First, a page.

Myth and Reality in Switzerland
first published on Aug 2, 2019 at CaymanFinancialReview.com
Reputation is gold. One can live off it. Switzerland does. The country is renowned for discretion, rule of law and stable institutions. Ten years ago, this was true. Today, it is not anymore. But not all is lost. The Swiss Bankers’ Association, a rather official, even officious, group of technocrats is worried. According to their most recent benchmarking study, Switzerland’s private banking lost its competitive edge. Comparable financial places, for example the US, Hong Kong, Bahamas or Luxemburg are faring better.
Examining 10 different competitiveness factors, the benchmarking study found out that Switzerland leads in only three – rule of law, digitisation and the labour market. The country is best case average in matters of information exchange and data protection. Regarding access to external markets as well as taxation, Switzerland holds the last place. But there is more: The Confederation is over-compliant in its capital and liquidity regimes for banks, in anti-money laundering and in corporate governance. Over-compliance equals cost, complication and loss of competitiveness.
Costly regulations …
This picture is not restricted to banks. Switzerland seems to be losing its competitiveness across the board. The domestic economy has been stagnating in terms of productivity. Export-oriented sectors like machine-manufacturing, the production of plastics, and tinting are struggling. Retailing is feeling the heat. Logistics, shipping and the trade in commodities are not what they used to be. Luckily, the science-industries, tourism and information technologies are flourishing.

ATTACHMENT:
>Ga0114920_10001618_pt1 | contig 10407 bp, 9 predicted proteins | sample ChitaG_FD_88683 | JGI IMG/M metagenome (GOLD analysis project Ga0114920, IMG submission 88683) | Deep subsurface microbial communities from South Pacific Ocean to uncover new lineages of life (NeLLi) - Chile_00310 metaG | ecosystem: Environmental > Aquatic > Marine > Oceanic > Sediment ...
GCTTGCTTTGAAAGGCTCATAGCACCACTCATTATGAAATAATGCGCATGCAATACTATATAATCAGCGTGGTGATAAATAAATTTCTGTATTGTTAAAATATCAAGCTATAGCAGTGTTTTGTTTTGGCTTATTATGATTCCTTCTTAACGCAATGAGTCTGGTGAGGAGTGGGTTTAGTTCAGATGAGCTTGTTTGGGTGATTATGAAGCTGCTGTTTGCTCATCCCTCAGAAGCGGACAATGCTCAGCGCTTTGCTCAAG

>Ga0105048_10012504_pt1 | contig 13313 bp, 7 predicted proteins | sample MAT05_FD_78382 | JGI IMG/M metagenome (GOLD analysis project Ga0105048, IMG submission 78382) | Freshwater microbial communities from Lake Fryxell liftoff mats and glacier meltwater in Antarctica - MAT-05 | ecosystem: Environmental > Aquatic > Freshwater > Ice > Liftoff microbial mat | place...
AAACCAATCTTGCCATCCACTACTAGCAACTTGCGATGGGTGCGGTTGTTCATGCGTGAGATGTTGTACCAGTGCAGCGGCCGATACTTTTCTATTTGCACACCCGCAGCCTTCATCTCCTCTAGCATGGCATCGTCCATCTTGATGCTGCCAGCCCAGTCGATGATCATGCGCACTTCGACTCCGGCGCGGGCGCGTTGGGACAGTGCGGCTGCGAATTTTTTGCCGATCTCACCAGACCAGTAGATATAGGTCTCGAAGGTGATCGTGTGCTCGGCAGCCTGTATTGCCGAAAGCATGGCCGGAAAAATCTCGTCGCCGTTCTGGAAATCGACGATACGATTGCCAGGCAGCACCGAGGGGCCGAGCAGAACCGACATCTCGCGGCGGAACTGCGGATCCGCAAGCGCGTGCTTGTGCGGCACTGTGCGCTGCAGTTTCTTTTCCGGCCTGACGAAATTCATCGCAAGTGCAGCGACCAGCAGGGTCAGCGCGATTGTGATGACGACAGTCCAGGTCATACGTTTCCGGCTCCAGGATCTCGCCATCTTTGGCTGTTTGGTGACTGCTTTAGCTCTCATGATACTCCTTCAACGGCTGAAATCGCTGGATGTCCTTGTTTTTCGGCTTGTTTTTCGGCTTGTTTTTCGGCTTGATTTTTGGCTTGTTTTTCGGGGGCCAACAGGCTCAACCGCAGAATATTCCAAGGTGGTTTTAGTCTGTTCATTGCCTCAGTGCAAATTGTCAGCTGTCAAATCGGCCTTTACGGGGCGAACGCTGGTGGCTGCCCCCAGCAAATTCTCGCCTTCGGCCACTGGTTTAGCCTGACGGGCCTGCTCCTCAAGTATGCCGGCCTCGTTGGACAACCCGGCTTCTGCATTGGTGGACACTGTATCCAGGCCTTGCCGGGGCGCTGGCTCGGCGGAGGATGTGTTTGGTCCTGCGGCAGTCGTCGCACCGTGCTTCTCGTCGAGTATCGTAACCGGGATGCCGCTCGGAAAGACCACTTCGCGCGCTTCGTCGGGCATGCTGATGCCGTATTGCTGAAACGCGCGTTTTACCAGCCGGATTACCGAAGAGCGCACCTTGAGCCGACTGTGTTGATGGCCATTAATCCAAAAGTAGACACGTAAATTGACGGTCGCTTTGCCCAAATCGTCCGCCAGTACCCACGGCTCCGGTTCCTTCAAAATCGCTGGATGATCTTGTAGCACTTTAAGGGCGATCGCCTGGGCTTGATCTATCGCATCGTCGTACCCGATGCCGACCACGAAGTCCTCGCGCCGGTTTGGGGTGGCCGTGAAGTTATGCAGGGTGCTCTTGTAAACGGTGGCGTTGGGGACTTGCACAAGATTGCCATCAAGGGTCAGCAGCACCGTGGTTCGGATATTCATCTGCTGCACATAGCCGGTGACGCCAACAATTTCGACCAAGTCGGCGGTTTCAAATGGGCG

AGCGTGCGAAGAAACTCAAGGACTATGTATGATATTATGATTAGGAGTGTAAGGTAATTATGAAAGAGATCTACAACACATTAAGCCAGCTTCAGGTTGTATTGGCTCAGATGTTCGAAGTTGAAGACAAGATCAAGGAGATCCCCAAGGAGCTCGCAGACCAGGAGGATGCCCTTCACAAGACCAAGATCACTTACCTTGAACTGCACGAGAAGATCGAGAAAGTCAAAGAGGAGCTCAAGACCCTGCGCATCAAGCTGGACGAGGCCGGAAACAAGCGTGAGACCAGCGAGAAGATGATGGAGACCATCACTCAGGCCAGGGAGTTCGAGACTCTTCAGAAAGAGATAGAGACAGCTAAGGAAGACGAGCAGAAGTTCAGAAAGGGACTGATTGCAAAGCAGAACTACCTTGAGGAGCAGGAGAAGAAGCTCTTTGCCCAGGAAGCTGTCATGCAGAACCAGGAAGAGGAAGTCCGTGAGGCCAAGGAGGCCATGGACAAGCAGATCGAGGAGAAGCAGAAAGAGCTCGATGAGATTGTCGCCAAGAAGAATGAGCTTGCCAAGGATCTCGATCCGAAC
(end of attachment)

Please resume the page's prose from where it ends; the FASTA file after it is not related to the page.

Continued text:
Granted, some of the actual problems arise due structural change of the economy. These are quite natural and are traced back to digitisation, new sectors displacing old and young skillsets competing with old. But there is a significant group of problems that is self-inflicted – mainly by regulations. For example: In the last decade, Switzerland introduced all Basel III provisions to all banks. It did not use any of the rooms of manoeuvre foreseen by that framework. The country willingly became over-compliant in all matters related to international taxation and anti-money laundering introducing a lot of Swiss finish. On top of that, the alpine Confederation abolished bank secrecy. Similarly, the real economy is affected by the regulatory burden. Switzerland has the world’s strictest law on climate change with the steepest all-economy carbon-tax. It showcases the planet’s most rigid anti-trust regime, which is notorious for its application on small firms. Switzerland diminished tax incentives for multinational holdings and is in the process of increasing taxes on corporations and small and medium enterprises.
The total amount of regulation-induced costs makes around 10% of the country’s gross domestic product GDP, or, over US$70 billion per year. In addition to that, there is taxation; not to mention the many mandatory administrative fees, duties and charges: pension insurance, health insurance, highway due, public television levy and the carbon tax are just some of the many examples …
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Myth and Reality in Switzerland